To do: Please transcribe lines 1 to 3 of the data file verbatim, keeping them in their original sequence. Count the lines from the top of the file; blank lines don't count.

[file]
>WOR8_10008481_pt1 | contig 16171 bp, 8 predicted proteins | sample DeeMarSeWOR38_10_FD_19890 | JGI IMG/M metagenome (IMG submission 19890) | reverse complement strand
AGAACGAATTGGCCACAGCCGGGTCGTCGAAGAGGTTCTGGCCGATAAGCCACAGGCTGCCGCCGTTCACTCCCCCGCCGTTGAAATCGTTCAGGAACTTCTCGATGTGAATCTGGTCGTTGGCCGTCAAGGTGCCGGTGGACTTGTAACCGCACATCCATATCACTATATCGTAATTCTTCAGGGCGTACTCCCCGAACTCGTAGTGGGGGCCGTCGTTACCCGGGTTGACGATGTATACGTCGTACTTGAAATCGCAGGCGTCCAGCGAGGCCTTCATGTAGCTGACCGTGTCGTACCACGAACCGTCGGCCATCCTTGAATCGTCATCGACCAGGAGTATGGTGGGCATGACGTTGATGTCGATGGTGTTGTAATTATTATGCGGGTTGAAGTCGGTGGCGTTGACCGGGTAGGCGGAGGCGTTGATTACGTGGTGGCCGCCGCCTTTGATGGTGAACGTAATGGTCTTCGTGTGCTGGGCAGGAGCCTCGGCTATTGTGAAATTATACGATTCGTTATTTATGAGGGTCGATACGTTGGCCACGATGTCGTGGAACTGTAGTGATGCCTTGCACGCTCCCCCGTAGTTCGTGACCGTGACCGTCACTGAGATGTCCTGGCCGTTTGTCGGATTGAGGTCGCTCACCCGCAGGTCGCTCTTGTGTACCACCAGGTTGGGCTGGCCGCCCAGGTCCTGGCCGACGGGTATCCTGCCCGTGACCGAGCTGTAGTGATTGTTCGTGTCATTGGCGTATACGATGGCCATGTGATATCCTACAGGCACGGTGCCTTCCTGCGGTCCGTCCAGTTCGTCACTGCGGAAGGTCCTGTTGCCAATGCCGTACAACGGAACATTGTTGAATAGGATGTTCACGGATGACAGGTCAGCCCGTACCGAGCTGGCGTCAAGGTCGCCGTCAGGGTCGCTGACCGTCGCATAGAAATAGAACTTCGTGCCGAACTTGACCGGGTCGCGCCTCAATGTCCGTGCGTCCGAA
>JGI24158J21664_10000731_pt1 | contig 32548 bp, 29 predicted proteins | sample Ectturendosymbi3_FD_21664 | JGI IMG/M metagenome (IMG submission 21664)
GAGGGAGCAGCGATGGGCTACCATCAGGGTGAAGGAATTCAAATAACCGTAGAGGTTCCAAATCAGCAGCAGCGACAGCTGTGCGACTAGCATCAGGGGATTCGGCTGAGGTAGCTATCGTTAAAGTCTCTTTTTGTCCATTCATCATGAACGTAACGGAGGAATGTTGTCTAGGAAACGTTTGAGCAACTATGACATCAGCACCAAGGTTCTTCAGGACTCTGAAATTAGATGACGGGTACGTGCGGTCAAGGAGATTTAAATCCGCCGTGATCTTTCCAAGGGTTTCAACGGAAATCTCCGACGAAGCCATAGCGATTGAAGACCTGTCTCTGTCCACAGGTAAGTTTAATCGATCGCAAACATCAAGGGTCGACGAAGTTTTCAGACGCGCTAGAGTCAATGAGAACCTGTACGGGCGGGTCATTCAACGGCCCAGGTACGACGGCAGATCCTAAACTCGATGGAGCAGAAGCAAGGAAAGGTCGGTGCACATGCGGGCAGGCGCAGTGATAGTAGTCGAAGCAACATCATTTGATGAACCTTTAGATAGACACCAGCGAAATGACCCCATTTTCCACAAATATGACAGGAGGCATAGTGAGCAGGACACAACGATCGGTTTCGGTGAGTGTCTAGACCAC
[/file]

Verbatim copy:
>WOR8_10008481_pt1 | contig 16171 bp, 8 predicted proteins | sample DeeMarSeWOR38_10_FD_19890 | JGI IMG/M metagenome (IMG submission 19890) | reverse complement strand
AGAACGAATTGGCCACAGCCGGGTCGTCGAAGAGGTTCTGGCCGATAAGCCACAGGCTGCCGCCGTTCACTCCCCCGCCGTTGAAATCGTTCAGGAACTTCTCGATGTGAATCTGGTCGTTGGCCGTCAAGGTGCCGGTGGACTTGTAACCGCACATCCATATCACTATATCGTAATTCTTCAGGGCGTACTCCCCGAACTCGTAGTGGGGGCCGTCGTTACCCGGGTTGACGATGTATACGTCGTACTTGAAATCGCAGGCGTCCAGCGAGGCCTTCATGTAGCTGACCGTGTCGTACCACGAACCGTCGGCCATCCTTGAATCGTCATCGACCAGGAGTATGGTGGGCATGACGTTGATGTCGATGGTGTTGTAATTATTATGCGGGTTGAAGTCGGTGGCGTTGACCGGGTAGGCGGAGGCGTTGATTACGTGGTGGCCGCCGCCTTTGATGGTGAACGTAATGGTCTTCGTGTGCTGGGCAGGAGCCTCGGCTATTGTGAAATTATACGATTCGTTATTTATGAGGGTCGATACGTTGGCCACGATGTCGTGGAACTGTAGTGATGCCTTGCACGCTCCCCCGTAGTTCGTGACCGTGACCGTCACTGAGATGTCCTGGCCGTTTGTCGGATTGAGGTCGCTCACCCGCAGGTCGCTCTTGTGTACCACCAGGTTGGGCTGGCCGCCCAGGTCCTGGCCGACGGGTATCCTGCCCGTGACCGAGCTGTAGTGATTGTTCGTGTCATTGGCGTATACGATGGCCATGTGATATCCTACAGGCACGGTGCCTTCCTGCGGTCCGTCCAGTTCGTCACTGCGGAAGGTCCTGTTGCCAATGCCGTACAACGGAACATTGTTGAATAGGATGTTCACGGATGACAGGTCAGCCCGTACCGAGCTGGCGTCAAGGTCGCCGTCAGGGTCGCTGACCGTCGCATAGAAATAGAACTTCGTGCCGAACTTGACCGGGTCGCGCCTCAATGTCCGTGCGTCCGAA
>JGI24158J21664_10000731_pt1 | contig 32548 bp, 29 predicted proteins | sample Ectturendosymbi3_FD_21664 | JGI IMG/M metagenome (IMG submission 21664)